While I've never been much for the traditional superhero, there's something superficially appealing about the notion of DC Universe Online. For me, that largely comes from the idea of a more action-oriented game, one that's more about skillful manipulation of a gamepad than waiting for your turn to strike and carefully managing a set of additional abilities. But that's probably the first, and most disappointing thing I noticed when I started playing the PlayStation 3 version of the game.
DCUO's combat looks like an action game, but it definitely doesn't feel like one. Actions feel latent--you know, like the sort of latency you'd expect when connecting to an MMO server instead of a four-player action game or something. While you start to earn more powerful melee combos as you gain levels, the mushy, unresponsive feel of the attacks make you quickly mash out the full combo, rather than employing any sort of timing or, God forbid, want to decide mid-combo that you want to hold down a button to go for a different attack. With some attacks having extra effects, like interrupting an enemy that's in the middle of casting, the imprecise nature of your attacks can make combat frustrating. They never seem to work right when it counts. Still, it's usually fine enough for just mashing your way through mobs and soloing instances.
The quest design has a few very right, well-implemented ideas surrounded by a ton of filler. It starts with quest dialogue, which is usually spoken... except the PS3 version of the game currently has a bug that occasionally interrupts speech, and if you play long enough, the speech (and a lot of the other audio) eventually just sort of stops working. While some of the dialogue surfaces in your chat log, it doesn't always do so, and I've missed a few mission briefings, as a result. Not that this is a game-breaking issue. The game is usually pretty good about telling you where to go and what to do for each quest. The problem there is that 90 percent of the 100+ quests I've completed aren't any more complicated than "go to this area and kill 10 of these things" or "go to this area and collect 25 of these things." The only thing that makes some of them stand out is that you're being given quests by real characters like Superman, Batman, The Joker, and Lex Luthor, who have all been recast as middle managers that pop up in small bubbles to introduce new quests. I feel sorry for those guys, going from big-name superstars to hero-traffic controllers, but then, it's also a little strange that, at the start of the game, you basically hold your own as a lowly first-level hero in a fight against a bunch of Brainiac robots while alongside Superman or Lex Luthor. Shouldn't those guys be saving your pathetic ass instead of sitting in a room somewhere and directing traffic? In the limited cases where you do fight alongside named DC characters, they don't feel special. They seem like they're incapable of getting the job done by themselves and need to rely on shlubs like me to save the world.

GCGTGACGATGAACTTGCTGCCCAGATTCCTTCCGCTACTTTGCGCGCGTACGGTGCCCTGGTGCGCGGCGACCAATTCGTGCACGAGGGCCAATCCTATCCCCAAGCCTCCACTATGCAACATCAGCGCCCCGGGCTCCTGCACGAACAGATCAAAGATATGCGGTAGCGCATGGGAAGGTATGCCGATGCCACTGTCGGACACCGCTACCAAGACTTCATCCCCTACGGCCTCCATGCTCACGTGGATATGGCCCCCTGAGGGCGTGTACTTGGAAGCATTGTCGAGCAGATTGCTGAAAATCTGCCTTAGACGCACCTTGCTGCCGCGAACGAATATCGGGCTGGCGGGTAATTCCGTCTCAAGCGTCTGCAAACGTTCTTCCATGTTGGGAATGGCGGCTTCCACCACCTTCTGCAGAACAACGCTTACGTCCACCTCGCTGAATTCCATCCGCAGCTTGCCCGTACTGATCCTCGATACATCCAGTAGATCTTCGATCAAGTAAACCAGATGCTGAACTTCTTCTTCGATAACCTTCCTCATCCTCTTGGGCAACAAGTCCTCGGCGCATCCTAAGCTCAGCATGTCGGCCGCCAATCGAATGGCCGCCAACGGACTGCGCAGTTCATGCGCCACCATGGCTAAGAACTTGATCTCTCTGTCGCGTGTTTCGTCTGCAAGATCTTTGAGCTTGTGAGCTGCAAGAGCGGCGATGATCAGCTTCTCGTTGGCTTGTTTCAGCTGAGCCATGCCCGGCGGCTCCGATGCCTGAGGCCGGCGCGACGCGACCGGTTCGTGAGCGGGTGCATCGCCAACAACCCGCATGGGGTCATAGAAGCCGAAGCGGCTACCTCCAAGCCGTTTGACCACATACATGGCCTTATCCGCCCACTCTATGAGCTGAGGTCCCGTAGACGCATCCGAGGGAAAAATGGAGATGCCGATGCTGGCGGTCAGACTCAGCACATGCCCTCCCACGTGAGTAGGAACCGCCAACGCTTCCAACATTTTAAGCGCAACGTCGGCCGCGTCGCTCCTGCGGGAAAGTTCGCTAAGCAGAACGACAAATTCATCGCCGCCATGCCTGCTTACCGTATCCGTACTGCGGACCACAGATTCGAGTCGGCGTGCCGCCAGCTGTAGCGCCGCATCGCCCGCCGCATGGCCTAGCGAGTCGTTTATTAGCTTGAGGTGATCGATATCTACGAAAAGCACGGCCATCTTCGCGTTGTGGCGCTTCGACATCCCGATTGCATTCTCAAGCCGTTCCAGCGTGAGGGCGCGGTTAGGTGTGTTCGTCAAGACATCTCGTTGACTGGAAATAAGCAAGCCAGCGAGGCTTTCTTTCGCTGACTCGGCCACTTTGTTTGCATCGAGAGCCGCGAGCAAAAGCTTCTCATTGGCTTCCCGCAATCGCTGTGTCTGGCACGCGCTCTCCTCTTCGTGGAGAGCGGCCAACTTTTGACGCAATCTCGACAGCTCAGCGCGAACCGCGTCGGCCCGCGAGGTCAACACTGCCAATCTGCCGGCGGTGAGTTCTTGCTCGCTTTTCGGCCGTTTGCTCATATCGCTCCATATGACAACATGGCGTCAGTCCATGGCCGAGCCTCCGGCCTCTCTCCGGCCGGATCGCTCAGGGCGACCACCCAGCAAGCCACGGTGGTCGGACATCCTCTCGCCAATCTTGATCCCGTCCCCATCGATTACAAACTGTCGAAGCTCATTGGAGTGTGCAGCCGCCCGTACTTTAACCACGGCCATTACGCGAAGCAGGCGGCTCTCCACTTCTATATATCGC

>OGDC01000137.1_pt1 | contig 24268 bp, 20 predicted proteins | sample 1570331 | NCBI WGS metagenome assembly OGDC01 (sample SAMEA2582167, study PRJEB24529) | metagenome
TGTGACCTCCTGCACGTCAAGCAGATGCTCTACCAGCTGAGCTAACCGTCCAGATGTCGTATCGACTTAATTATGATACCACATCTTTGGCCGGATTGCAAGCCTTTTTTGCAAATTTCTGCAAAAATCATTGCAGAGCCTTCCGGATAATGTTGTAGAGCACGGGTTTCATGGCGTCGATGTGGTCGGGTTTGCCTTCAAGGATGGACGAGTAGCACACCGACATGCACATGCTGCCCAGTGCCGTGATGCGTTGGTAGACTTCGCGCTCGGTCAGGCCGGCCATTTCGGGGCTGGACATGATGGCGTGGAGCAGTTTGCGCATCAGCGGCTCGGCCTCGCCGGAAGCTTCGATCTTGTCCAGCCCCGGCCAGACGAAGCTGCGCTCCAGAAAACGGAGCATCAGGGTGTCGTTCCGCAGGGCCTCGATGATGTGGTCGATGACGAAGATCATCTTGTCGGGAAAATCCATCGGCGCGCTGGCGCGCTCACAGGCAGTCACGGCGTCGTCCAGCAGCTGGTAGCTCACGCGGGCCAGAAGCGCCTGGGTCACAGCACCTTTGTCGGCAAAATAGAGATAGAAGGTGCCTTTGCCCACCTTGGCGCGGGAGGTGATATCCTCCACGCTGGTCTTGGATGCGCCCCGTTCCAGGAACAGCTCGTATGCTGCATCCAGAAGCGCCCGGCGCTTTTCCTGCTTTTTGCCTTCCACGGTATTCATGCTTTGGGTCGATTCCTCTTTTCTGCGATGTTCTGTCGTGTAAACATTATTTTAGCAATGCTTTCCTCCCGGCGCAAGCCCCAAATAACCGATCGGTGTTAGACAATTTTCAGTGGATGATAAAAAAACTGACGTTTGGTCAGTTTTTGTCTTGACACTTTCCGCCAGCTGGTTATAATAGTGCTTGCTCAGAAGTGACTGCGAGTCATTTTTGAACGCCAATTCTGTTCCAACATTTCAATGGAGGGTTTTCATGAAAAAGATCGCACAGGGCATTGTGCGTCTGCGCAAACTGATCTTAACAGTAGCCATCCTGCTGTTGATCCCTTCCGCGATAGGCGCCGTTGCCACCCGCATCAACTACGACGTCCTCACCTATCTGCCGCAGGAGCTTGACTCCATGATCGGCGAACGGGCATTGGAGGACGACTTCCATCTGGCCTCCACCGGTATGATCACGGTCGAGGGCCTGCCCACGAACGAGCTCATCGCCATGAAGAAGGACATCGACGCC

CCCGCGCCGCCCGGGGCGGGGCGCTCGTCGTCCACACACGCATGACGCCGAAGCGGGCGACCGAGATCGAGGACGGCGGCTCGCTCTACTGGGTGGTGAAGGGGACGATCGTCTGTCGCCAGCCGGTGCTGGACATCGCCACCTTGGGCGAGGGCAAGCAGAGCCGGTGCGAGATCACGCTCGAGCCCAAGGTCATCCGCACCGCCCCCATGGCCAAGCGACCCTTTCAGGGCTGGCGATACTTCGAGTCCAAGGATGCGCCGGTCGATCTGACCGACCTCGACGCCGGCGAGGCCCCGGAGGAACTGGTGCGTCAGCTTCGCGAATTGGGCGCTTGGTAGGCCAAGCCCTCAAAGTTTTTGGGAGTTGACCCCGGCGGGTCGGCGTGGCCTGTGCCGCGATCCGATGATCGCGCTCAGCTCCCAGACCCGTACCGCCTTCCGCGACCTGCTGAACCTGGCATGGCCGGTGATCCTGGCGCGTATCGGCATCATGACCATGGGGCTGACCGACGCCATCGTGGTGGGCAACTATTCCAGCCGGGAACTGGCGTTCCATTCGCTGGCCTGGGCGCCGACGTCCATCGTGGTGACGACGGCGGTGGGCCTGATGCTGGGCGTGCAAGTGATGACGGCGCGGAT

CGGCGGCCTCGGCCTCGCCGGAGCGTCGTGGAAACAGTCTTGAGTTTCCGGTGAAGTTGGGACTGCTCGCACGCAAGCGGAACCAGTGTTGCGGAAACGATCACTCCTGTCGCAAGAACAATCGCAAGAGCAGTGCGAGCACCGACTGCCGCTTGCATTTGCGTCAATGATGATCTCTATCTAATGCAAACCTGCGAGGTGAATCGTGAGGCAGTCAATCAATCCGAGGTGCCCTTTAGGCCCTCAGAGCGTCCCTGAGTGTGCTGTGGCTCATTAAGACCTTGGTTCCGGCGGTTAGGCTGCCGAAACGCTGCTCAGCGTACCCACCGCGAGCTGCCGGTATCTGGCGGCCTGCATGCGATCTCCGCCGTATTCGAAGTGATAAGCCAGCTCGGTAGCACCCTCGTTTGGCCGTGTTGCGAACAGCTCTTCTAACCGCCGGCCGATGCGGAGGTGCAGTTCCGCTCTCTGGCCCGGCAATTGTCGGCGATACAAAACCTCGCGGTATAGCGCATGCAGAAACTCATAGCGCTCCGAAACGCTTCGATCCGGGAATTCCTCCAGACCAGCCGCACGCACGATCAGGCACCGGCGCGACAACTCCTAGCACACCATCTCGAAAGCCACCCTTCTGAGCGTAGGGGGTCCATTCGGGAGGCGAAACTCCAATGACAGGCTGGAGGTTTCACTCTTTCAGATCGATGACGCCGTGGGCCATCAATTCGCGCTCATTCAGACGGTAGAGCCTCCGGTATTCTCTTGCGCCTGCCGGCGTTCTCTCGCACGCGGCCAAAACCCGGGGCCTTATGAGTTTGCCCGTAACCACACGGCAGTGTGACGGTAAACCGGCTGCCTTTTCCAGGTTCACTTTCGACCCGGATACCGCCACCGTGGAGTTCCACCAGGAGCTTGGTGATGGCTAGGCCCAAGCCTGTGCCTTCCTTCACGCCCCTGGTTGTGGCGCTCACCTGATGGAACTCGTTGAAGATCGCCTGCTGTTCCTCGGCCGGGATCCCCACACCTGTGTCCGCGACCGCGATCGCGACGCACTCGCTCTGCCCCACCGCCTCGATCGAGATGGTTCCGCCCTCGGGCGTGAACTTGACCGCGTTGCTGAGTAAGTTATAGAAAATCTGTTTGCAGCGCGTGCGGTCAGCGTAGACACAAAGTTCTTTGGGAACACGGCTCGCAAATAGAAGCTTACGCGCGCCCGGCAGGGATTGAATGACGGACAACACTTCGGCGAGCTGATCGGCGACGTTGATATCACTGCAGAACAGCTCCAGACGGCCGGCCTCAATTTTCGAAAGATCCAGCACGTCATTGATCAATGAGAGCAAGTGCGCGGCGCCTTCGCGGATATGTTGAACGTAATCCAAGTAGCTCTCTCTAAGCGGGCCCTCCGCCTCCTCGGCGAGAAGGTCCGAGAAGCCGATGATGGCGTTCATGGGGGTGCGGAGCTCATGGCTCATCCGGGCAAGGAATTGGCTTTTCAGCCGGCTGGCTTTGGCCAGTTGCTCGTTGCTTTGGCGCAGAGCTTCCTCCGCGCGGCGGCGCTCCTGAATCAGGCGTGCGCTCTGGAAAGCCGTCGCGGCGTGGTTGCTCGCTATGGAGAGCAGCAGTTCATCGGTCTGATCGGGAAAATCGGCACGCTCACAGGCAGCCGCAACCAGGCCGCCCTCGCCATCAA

Many of the quest lines eventually lead up to an instanced encounter against a named character. So, after beating up a ton of plant creatures and collecting spores and beating up a few more plant creatures, you'll go into a greenhouse, fight through some more plant creatures, and eventually fight Poison Ivy, who's somehow managed to capture Robin. The instances aren't especially memorable on their own, but when you complete a quest line like this, it ends with a brief, lightly animated clip that's at least well-drawn and serves as a passable payoff for killing all of those plants. These clips are one of the best things about the entire game.
But the best thing about the entirely of DC Universe Online, from what I've seen, has to be the way it handles character creation and customization. Faced with the issue of having you create a character at the beginning of the game and having that character look identical from start to finish or having your look entirely dictated by the gear you're wearing, ruining any hope of a cohesive design for your hero or villain, the developers have decided to split the difference. Most pieces of gear that you'll find are associated with a specific style, like "Fourth World" or "New Genesis" or "Biker." Once you've equipped an item with that style, you can swap that part of your look to that style any time you want. So if you collect a full set of Biker gear, but don't want to wear it because the stats for it are are all garbage, you can still go toggle the biker look on as a cosmetic option. You can also lock down any or all of your gear to a specific style, so equipping new back items won't remove your cape or putting on some new head armor won't cover up your sweet Final Fantasy-looking hairdo. While this creates the issue of not being able to tell which characters are bad-asses just by looking at them, it lets you play dress-up more effectively, which is probably the most engaging thing DCUO has to offer.
You'll find those additional costume parts as items that drop from enemies and as quest rewards, and the menus are at least good at telling you if an item has better stats than what you're currently wearing. In addition to actual gear, you'll also find vendor trash and items that recover health and power. The act of looting is surprisngly easy, also. Orbs that represent loot, XP, quest items, and money pop out of enemies when they die, and a quick tap of L2 and R2 will suck in all the nearby orbs. The game's also very kind about what counts as completing a quest task, avoiding the issue of kill stealing entirely by giving credit to anyone that got into battle near the quest item in question. So if you're fighting the guys that are guarding a quest item and someone else runs in and grabs the item while you're busy, you'll still get credit for it.